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Parolee shooting spurs GPS tracking concerns

June 24, 2011 12:00:00 AM PDT
Is the state's new way of saving money putting lives at risk? That's a fear expressed by many now that the tracking devices on hundreds of paroled gang members are being turned off. Hundreds of criminals who were being monitored are now going untracked. And at least one of them is already suspected of committing a violent crime.

The state uses a variety of tools to monitor parolees after they are released from prison. Now the state can't afford one technology to keep an eye on hundreds of gang members throughout the state.

In a home-invasion robbery in the Sacramento suburb of Rancho Cordova last week, a homeowner and two criminals engaged in a gun battle that resulted in serious injuries for all.

The incident highlights the fear many Californians have with the state's budget cuts to public safety: more crime.

Over the last few months, the California Department of Corrections and Rehabilitation has been cutting GPS tracking devices off of half of the 950 gang members on parole as a way to save $6 million by July 1.

After slashing jobs and other expenses, the agency says there's nowhere else to cut.

"We can cut on the side of the gang monitors, but we cannot cut on the side of the sex-offender monitors because those are mandated by law. And so we are doing what we can within the confines of the rules and the laws and the budget that we have left," said Luis Patino, a spokesman for the department.

One of primary suspect in the Rancho Cordova shooting is Lawrence "Poopie" Jackio, who local investigators believe had his GPS anklet removed just one day before the shooting. Up until then, the Corrections Dept. says, he seemed to be following his parole terms.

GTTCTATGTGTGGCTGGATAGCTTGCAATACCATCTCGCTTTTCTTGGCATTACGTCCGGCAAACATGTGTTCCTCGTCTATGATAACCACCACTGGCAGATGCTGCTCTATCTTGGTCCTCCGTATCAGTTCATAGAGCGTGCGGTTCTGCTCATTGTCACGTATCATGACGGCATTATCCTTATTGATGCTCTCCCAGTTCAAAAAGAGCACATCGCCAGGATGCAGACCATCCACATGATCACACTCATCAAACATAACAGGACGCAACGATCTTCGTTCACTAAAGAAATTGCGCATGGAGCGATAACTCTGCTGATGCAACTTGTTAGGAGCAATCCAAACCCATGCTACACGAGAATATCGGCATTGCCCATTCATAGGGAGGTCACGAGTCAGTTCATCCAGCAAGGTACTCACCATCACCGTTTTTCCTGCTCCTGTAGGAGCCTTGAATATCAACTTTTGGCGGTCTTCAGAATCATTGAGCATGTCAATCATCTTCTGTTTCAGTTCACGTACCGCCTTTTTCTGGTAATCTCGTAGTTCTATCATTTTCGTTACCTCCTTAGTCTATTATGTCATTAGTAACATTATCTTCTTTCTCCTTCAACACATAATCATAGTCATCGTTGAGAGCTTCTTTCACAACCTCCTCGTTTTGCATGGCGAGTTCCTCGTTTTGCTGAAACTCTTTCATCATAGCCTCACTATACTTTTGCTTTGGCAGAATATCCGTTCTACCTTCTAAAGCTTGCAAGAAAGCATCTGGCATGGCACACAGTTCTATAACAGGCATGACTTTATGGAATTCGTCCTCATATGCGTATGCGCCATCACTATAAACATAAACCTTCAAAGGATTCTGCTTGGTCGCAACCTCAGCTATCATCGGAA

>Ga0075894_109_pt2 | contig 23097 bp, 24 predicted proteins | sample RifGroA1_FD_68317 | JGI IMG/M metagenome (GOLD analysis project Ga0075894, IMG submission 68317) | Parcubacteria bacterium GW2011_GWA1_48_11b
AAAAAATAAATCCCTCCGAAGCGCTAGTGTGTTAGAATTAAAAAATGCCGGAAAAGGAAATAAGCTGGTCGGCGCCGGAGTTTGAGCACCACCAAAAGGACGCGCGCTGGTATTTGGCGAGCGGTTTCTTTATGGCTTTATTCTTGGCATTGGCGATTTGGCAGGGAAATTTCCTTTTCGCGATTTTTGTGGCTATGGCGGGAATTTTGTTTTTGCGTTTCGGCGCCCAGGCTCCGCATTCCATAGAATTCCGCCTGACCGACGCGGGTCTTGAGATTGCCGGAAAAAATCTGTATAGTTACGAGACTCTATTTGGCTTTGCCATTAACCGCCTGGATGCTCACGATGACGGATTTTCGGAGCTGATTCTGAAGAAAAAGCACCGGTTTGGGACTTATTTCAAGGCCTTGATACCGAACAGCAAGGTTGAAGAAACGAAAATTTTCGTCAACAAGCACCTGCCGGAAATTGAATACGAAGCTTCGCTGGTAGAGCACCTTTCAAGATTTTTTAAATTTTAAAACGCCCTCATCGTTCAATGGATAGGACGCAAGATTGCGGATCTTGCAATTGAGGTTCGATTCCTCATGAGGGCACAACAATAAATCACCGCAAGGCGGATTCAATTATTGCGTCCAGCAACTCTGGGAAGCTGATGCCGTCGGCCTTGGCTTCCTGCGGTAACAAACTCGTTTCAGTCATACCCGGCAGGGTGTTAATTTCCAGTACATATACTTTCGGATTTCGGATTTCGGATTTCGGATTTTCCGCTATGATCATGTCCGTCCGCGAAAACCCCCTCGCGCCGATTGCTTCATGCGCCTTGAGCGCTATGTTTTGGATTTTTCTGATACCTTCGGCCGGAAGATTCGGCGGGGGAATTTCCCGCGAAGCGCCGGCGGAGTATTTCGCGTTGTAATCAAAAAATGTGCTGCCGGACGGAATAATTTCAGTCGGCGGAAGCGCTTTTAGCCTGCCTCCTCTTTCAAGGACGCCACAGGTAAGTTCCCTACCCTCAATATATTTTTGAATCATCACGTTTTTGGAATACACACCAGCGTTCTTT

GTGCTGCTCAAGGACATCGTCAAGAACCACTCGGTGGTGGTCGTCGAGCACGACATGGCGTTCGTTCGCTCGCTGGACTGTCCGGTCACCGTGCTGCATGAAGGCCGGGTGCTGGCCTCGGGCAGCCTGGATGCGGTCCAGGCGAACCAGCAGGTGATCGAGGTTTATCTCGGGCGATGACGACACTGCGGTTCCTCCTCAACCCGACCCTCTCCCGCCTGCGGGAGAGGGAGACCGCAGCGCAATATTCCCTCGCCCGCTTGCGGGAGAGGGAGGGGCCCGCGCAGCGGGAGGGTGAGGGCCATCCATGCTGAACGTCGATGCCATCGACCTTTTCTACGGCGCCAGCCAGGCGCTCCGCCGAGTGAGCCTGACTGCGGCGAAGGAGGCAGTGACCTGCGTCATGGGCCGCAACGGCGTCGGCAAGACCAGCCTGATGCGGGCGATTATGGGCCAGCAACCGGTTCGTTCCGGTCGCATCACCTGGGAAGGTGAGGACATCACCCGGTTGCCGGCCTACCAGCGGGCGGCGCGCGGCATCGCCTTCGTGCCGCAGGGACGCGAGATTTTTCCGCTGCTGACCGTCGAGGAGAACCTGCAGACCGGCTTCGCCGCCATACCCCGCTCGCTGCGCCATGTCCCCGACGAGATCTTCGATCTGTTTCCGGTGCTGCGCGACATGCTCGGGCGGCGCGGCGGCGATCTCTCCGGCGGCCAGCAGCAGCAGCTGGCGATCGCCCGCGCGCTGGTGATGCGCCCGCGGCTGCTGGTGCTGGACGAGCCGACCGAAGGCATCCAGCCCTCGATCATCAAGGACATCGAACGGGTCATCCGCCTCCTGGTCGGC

Residents living near the shooting are upset over the latest cost-cutting move.

"The first thing he did was like, 'OK, what can I do to get into trouble?' And what did he do? He robbed someone's house, got shot," said James Lindley, a concerned local resident

"It's very nerve-wracking to know that they're just letting people run the streets," said Kassandra Smith, another local resident.

But the Corrections Dept. says there's no way to know how Jackio would have behaved had the GPS monitor stayed.

On a risk scale of 1 to 4, with 1 being the lowest risk, he was given a 2. But he also had a job and a steady residence, a rarity among parolees.

"But nothing outside of keeping someone in prison is failsafe for keeping them from committing another crime," said Patino.

Crime-victims groups worry this is just the beginning of more gang-involved incidents.

"We should be outraged that our safety is going to be jeopardized because the state needs to save a buck," said Christine Ward, executive director of the Crime Victims Action Alliance.

Democrats want to keep temporary tax hikes going to avoid more cuts to public safety. Republicans say, make the cuts somewhere else to fund public safety.

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